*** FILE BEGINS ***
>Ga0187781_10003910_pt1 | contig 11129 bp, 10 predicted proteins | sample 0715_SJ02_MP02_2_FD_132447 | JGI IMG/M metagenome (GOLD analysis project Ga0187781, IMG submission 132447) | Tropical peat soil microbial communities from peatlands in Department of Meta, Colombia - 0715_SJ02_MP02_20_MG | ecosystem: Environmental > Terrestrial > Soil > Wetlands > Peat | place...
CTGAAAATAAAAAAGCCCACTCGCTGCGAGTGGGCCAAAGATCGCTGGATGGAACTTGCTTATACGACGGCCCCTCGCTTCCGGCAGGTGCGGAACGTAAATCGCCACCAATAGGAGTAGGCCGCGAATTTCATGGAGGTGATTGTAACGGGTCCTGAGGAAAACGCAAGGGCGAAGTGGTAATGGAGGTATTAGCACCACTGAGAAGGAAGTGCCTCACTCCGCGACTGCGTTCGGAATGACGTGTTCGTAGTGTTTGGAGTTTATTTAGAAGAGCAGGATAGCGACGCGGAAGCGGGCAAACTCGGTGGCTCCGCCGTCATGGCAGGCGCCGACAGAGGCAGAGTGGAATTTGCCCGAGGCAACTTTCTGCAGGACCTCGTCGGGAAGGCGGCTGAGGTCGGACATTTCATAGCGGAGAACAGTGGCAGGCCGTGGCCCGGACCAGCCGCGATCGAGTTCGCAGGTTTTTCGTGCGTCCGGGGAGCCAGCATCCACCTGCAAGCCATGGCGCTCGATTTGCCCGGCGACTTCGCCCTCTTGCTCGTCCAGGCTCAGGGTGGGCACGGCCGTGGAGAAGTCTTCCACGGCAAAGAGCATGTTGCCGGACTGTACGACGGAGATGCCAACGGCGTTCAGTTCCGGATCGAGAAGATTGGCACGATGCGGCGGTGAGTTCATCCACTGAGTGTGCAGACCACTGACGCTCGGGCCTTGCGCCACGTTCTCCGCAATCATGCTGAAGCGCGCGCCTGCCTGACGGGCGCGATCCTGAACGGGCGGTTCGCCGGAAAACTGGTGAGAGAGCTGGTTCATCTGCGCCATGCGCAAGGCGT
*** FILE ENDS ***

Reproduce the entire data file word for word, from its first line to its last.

>Ga0187781_10003910_pt1 | contig 11129 bp, 10 predicted proteins | sample 0715_SJ02_MP02_2_FD_132447 | JGI IMG/M metagenome (GOLD analysis project Ga0187781, IMG submission 132447) | Tropical peat soil microbial communities from peatlands in Department of Meta, Colombia - 0715_SJ02_MP02_20_MG | ecosystem: Environmental > Terrestrial > Soil > Wetlands > Peat | place...
CTGAAAATAAAAAAGCCCACTCGCTGCGAGTGGGCCAAAGATCGCTGGATGGAACTTGCTTATACGACGGCCCCTCGCTTCCGGCAGGTGCGGAACGTAAATCGCCACCAATAGGAGTAGGCCGCGAATTTCATGGAGGTGATTGTAACGGGTCCTGAGGAAAACGCAAGGGCGAAGTGGTAATGGAGGTATTAGCACCACTGAGAAGGAAGTGCCTCACTCCGCGACTGCGTTCGGAATGACGTGTTCGTAGTGTTTGGAGTTTATTTAGAAGAGCAGGATAGCGACGCGGAAGCGGGCAAACTCGGTGGCTCCGCCGTCATGGCAGGCGCCGACAGAGGCAGAGTGGAATTTGCCCGAGGCAACTTTCTGCAGGACCTCGTCGGGAAGGCGGCTGAGGTCGGACATTTCATAGCGGAGAACAGTGGCAGGCCGTGGCCCGGACCAGCCGCGATCGAGTTCGCAGGTTTTTCGTGCGTCCGGGGAGCCAGCATCCACCTGCAAGCCATGGCGCTCGATTTGCCCGGCGACTTCGCCCTCTTGCTCGTCCAGGCTCAGGGTGGGCACGGCCGTGGAGAAGTCTTCCACGGCAAAGAGCATGTTGCCGGACTGTACGACGGAGATGCCAACGGCGTTCAGTTCCGGATCGAGAAGATTGGCACGATGCGGCGGTGAGTTCATCCACTGAGTGTGCAGACCACTGACGCTCGGGCCTTGCGCCACGTTCTCCGCAATCATGCTGAAGCGCGCGCCTGCCTGACGGGCGCGATCCTGAACGGGCGGTTCGCCGGAAAACTGGTGAGAGAGCTGGTTCATCTGCGCCATGCGCAAGGCGT